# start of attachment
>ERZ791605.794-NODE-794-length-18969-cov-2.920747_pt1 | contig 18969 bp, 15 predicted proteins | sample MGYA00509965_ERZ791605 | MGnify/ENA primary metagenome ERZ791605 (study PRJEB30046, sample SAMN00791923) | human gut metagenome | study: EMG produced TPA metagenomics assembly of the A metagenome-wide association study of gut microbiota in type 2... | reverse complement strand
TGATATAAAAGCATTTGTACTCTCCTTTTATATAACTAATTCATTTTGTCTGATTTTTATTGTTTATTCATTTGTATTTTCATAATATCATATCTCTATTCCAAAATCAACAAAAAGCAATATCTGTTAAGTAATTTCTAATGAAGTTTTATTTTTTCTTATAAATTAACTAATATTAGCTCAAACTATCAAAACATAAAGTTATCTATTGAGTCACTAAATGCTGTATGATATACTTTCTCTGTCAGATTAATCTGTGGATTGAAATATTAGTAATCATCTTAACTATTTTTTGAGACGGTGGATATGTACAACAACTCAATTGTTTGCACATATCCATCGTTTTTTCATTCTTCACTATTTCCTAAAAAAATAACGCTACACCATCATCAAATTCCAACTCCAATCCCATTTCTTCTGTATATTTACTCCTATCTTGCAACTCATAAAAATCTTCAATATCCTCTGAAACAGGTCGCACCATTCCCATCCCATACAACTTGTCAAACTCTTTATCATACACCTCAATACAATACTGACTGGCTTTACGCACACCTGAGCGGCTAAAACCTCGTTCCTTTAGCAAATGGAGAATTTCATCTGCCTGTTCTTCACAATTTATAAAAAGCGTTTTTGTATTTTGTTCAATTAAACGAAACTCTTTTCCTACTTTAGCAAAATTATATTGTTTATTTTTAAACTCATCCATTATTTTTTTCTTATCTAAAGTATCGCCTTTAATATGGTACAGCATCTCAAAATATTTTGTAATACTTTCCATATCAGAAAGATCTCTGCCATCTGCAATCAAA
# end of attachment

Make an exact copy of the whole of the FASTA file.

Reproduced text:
>ERZ791605.794-NODE-794-length-18969-cov-2.920747_pt1 | contig 18969 bp, 15 predicted proteins | sample MGYA00509965_ERZ791605 | MGnify/ENA primary metagenome ERZ791605 (study PRJEB30046, sample SAMN00791923) | human gut metagenome | study: EMG produced TPA metagenomics assembly of the A metagenome-wide association study of gut microbiota in type 2... | reverse complement strand
TGATATAAAAGCATTTGTACTCTCCTTTTATATAACTAATTCATTTTGTCTGATTTTTATTGTTTATTCATTTGTATTTTCATAATATCATATCTCTATTCCAAAATCAACAAAAAGCAATATCTGTTAAGTAATTTCTAATGAAGTTTTATTTTTTCTTATAAATTAACTAATATTAGCTCAAACTATCAAAACATAAAGTTATCTATTGAGTCACTAAATGCTGTATGATATACTTTCTCTGTCAGATTAATCTGTGGATTGAAATATTAGTAATCATCTTAACTATTTTTTGAGACGGTGGATATGTACAACAACTCAATTGTTTGCACATATCCATCGTTTTTTCATTCTTCACTATTTCCTAAAAAAATAACGCTACACCATCATCAAATTCCAACTCCAATCCCATTTCTTCTGTATATTTACTCCTATCTTGCAACTCATAAAAATCTTCAATATCCTCTGAAACAGGTCGCACCATTCCCATCCCATACAACTTGTCAAACTCTTTATCATACACCTCAATACAATACTGACTGGCTTTACGCACACCTGAGCGGCTAAAACCTCGTTCCTTTAGCAAATGGAGAATTTCATCTGCCTGTTCTTCACAATTTATAAAAAGCGTTTTTGTATTTTGTTCAATTAAACGAAACTCTTTTCCTACTTTAGCAAAATTATATTGTTTATTTTTAAACTCATCCATTATTTTTTTCTTATCTAAAGTATCGCCTTTAATATGGTACAGCATCTCAAAATATTTTGTAATACTTTCCATATCAGAAAGATCTCTGCCATCTGCAATCAAA